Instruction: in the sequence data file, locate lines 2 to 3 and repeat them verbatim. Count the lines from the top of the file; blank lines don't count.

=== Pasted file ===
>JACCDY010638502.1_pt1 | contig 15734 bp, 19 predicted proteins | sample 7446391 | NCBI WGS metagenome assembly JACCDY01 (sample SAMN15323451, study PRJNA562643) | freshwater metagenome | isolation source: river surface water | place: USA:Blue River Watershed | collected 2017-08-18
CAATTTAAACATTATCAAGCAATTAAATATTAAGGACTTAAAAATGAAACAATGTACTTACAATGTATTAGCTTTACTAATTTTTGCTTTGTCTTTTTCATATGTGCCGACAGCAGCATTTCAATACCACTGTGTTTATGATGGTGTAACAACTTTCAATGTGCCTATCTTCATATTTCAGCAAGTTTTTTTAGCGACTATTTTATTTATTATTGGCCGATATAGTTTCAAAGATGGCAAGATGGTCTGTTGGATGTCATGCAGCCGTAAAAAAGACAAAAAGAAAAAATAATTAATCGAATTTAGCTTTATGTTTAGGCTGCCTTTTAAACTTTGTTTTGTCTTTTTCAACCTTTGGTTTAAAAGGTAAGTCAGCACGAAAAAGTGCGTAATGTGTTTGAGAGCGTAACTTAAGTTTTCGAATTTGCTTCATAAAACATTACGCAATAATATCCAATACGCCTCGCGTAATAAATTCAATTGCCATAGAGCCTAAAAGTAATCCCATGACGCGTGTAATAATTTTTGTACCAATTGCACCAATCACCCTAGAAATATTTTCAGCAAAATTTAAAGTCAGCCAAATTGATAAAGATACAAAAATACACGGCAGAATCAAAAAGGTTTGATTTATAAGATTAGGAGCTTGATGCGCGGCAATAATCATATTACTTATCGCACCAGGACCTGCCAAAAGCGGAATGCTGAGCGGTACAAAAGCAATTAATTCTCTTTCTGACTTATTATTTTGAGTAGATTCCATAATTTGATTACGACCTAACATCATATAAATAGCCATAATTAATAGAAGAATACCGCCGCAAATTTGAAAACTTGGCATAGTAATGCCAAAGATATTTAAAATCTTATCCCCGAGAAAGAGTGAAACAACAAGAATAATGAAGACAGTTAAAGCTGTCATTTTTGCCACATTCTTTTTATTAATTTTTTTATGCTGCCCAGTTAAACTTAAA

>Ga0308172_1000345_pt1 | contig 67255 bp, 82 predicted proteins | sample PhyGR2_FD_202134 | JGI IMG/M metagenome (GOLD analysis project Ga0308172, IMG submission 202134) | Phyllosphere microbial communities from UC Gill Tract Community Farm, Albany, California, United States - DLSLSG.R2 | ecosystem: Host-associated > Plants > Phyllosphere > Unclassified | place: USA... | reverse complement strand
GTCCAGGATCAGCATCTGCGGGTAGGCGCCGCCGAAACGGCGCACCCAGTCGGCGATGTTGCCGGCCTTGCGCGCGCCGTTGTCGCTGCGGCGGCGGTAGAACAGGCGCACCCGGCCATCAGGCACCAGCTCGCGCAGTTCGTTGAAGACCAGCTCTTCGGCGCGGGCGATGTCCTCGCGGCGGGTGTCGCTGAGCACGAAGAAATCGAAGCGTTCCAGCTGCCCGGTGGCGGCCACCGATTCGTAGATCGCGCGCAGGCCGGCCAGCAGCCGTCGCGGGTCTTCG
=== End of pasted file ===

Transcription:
CAATTTAAACATTATCAAGCAATTAAATATTAAGGACTTAAAAATGAAACAATGTACTTACAATGTATTAGCTTTACTAATTTTTGCTTTGTCTTTTTCATATGTGCCGACAGCAGCATTTCAATACCACTGTGTTTATGATGGTGTAACAACTTTCAATGTGCCTATCTTCATATTTCAGCAAGTTTTTTTAGCGACTATTTTATTTATTATTGGCCGATATAGTTTCAAAGATGGCAAGATGGTCTGTTGGATGTCATGCAGCCGTAAAAAAGACAAAAAGAAAAAATAATTAATCGAATTTAGCTTTATGTTTAGGCTGCCTTTTAAACTTTGTTTTGTCTTTTTCAACCTTTGGTTTAAAAGGTAAGTCAGCACGAAAAAGTGCGTAATGTGTTTGAGAGCGTAACTTAAGTTTTCGAATTTGCTTCATAAAACATTACGCAATAATATCCAATACGCCTCGCGTAATAAATTCAATTGCCATAGAGCCTAAAAGTAATCCCATGACGCGTGTAATAATTTTTGTACCAATTGCACCAATCACCCTAGAAATATTTTCAGCAAAATTTAAAGTCAGCCAAATTGATAAAGATACAAAAATACACGGCAGAATCAAAAAGGTTTGATTTATAAGATTAGGAGCTTGATGCGCGGCAATAATCATATTACTTATCGCACCAGGACCTGCCAAAAGCGGAATGCTGAGCGGTACAAAAGCAATTAATTCTCTTTCTGACTTATTATTTTGAGTAGATTCCATAATTTGATTACGACCTAACATCATATAAATAGCCATAATTAATAGAAGAATACCGCCGCAAATTTGAAAACTTGGCATAGTAATGCCAAAGATATTTAAAATCTTATCCCCGAGAAAGAGTGAAACAACAAGAATAATGAAGACAGTTAAAGCTGTCATTTTTGCCACATTCTTTTTATTAATTTTTTTATGCTGCCCAGTTAAACTTAAA

>Ga0308172_1000345_pt1 | contig 67255 bp, 82 predicted proteins | sample PhyGR2_FD_202134 | JGI IMG/M metagenome (GOLD analysis project Ga0308172, IMG submission 202134) | Phyllosphere microbial communities from UC Gill Tract Community Farm, Albany, California, United States - DLSLSG.R2 | ecosystem: Host-associated > Plants > Phyllosphere > Unclassified | place: USA... | reverse complement strand